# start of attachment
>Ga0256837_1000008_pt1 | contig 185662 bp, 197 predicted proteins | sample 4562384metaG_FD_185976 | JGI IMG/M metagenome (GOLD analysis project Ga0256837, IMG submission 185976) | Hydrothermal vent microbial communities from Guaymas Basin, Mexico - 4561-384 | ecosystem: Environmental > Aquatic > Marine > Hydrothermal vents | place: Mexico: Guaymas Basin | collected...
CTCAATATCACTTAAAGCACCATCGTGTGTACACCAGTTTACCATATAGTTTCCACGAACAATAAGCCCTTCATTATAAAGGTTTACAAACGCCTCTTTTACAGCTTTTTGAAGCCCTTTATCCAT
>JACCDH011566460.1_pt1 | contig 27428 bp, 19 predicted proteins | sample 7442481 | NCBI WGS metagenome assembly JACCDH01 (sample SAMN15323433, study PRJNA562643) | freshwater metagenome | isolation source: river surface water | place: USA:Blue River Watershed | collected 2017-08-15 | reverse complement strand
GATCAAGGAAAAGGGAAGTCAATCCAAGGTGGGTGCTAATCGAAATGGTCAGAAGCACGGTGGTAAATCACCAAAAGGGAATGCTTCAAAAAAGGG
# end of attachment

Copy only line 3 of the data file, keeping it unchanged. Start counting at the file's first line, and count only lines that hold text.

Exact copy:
>JACCDH011566460.1_pt1 | contig 27428 bp, 19 predicted proteins | sample 7442481 | NCBI WGS metagenome assembly JACCDH01 (sample SAMN15323433, study PRJNA562643) | freshwater metagenome | isolation source: river surface water | place: USA:Blue River Watershed | collected 2017-08-15 | reverse complement strand